Even as Modi had surprised the world by talking about Balochistan, PoK and Gilgit from Red Fort after unfurling the national tricolour, he had the prudence to call an all-party meeting at Parliament House only three days ago on 12 August and deliberate on the same at length. He had taken the mandate of the all-party meet and had gone a step ahead by publicly speaking over the subject. It must be noted that Prime Minister's nationally televised speech is heard live by foreign diplomats, all policy makers, political party leaders, security forces in remotest possible corner and in border areas.
An all-party meet on Kashmir was demanded by the Opposition and Modi had found it conveniently timed to him to make that big bang announcement of strategic shift in the government of India's policy. Leaders of political parties, across the party lines are closely looking at it, to assess which way thing were moving and the position they should take. The unfolding events of past few days indicate that Modi is coming true to his words, at least for now.
The external affairs ministry is speaking in a language that is otherwise heard from military commanders. Take for instance, Vikas Swarup's tweet, attaching ministry's statement in response to Pakistan foreign office of proposing to send supplies in Jammu and Kashmir: "......India and others in the region have already received enough of
Pakistan trademark exports -- international terrorism, cross border infiltration, weapons, narcotics and fake currency."
Indian external affairs ministry's announcement of a five-point agenda for any prospective talks on Thursday and assertion that if the talks have to be held it has to be held on terrorism through a letter submitted a day earlier by Indian high commissioner Gautam Bambawale to the Pakistan Foreign Ministry, has placed Modi's words in writing.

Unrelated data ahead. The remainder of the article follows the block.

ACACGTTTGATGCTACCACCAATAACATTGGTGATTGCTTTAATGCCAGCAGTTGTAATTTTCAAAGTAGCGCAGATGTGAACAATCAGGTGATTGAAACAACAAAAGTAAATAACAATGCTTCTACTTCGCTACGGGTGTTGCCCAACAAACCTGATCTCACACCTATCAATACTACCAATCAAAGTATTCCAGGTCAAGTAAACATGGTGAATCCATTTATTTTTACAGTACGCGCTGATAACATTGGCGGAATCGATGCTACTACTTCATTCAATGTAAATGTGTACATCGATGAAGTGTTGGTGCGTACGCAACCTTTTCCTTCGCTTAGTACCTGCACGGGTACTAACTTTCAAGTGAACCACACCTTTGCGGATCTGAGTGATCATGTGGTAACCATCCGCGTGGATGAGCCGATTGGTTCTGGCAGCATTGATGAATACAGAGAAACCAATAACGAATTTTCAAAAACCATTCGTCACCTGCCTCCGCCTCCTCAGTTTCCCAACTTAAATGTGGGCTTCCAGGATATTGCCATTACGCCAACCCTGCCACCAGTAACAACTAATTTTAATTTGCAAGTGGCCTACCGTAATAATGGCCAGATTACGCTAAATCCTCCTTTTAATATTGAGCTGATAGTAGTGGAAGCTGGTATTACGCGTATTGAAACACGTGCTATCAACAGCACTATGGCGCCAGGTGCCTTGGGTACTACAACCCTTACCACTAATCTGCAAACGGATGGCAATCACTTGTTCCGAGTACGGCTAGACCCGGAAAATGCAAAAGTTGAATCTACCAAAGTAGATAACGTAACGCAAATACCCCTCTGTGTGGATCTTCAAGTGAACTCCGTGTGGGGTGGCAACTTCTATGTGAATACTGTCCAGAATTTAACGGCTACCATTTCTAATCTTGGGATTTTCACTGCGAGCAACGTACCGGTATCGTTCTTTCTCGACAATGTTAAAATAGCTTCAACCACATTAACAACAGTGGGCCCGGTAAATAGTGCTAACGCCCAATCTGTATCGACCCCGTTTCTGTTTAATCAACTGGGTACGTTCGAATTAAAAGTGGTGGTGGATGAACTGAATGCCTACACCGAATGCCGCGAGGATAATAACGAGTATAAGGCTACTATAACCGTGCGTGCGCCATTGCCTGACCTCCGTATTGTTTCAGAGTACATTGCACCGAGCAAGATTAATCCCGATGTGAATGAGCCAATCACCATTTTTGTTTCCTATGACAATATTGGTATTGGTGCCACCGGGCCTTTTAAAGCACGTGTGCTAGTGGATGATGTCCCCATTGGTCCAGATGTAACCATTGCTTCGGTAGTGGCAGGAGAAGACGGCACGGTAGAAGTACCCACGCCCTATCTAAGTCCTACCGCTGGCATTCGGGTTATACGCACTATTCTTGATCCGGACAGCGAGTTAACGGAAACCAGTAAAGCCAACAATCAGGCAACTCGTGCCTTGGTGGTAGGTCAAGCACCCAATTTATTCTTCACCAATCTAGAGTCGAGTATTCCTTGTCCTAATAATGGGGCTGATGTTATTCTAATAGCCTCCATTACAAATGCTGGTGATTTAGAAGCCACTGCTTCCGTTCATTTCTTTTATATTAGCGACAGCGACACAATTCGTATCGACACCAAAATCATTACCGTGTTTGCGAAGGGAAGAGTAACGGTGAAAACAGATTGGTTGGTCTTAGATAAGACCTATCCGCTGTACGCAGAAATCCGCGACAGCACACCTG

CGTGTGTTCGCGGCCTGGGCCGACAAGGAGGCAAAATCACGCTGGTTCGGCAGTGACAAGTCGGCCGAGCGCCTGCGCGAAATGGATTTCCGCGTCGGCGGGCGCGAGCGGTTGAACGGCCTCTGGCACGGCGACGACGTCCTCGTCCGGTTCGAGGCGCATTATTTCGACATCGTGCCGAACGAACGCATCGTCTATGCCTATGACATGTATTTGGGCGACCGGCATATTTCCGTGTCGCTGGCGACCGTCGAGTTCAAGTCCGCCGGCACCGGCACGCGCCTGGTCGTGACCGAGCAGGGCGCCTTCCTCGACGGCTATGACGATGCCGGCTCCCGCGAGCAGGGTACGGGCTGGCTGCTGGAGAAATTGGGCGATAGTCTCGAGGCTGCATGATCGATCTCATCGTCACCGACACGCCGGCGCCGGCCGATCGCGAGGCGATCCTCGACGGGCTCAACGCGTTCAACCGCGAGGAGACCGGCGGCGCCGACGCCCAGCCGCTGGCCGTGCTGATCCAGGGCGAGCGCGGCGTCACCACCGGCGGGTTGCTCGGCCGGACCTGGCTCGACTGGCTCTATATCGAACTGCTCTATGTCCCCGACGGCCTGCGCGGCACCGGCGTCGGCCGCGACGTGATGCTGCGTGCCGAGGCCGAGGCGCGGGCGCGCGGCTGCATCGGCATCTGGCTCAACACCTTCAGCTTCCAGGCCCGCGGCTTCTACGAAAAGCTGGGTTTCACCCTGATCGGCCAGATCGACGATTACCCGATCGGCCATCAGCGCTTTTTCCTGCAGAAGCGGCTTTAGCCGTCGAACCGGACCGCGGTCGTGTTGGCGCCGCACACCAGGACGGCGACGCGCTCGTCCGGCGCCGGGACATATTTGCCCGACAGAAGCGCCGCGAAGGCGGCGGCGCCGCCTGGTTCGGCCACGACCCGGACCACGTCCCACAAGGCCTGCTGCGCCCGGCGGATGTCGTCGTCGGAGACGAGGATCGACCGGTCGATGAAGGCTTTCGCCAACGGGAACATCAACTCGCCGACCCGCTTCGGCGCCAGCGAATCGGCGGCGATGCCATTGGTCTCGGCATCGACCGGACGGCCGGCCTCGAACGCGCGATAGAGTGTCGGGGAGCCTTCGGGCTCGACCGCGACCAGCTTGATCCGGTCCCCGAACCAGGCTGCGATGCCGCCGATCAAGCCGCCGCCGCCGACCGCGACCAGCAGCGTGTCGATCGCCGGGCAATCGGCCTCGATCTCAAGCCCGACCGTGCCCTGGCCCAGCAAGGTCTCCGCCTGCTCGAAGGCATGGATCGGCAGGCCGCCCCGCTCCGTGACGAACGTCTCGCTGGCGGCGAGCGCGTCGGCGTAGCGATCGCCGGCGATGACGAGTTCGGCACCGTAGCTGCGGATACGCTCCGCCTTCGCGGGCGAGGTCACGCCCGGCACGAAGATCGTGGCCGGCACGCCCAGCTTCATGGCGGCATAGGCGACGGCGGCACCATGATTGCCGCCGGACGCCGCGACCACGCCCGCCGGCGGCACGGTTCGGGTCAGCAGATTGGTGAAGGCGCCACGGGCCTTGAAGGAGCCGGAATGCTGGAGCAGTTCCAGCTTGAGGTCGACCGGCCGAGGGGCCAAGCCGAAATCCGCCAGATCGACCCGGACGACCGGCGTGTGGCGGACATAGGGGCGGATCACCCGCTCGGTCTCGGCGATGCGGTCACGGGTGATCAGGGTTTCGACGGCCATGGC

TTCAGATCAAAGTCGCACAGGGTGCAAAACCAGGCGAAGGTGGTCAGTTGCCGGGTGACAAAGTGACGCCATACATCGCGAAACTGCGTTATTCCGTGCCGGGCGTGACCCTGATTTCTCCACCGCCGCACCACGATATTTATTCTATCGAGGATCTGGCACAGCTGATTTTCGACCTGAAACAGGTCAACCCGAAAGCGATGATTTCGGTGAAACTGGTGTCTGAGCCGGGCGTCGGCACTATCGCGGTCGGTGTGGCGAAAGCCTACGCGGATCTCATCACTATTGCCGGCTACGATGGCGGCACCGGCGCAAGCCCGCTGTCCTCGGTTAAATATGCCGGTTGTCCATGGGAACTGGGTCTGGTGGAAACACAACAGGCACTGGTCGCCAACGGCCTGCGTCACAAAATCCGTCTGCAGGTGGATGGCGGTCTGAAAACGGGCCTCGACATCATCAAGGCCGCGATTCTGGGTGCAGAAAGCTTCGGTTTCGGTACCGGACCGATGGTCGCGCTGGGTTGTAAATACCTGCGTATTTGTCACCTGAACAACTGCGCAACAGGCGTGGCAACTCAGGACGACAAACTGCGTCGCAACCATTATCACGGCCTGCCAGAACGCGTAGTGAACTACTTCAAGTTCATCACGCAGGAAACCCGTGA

Indian Express reported India has asked Pakistan to end incitement to violence and terrorism from Pakistan in Jammu and Kashmir, stop cross-border terrorism, detain and prosecute terrorists like Masood Azhar and Hafiz Saeed, deny a safe haven to fugitives like Mumbai underworld don Dawood Ibrahim and close terror camps where terrorists like Bahadur Ali have been trained. India also proposed discussing Pakistan vacating the illegally occupied portion of Jammu and Kashmir. It also sought a briefing from the Pakistan Foreign Secretary on the progress in the 26/11 trial in Pakistan and its probe into the Pathankot airbase attack.
Pakistan Foreign Ministry's assertion that by talking about Balochistan, PM Modi had crossed the "red line", has only strengthened his and his party BJP's domestic constituency.
A leader of rival political party said Modi's recent talks on issues that have been agitating public mind coupled with a new trend with religion is mixed with nationalism -- like the new phenomenon of some kawariyan carrying a national flag while walking barefooted with Gangajal to their chosen destination for offering to Lord Shiva -- concerns us to revisit our strategy. And currently they don't have a political counter to that.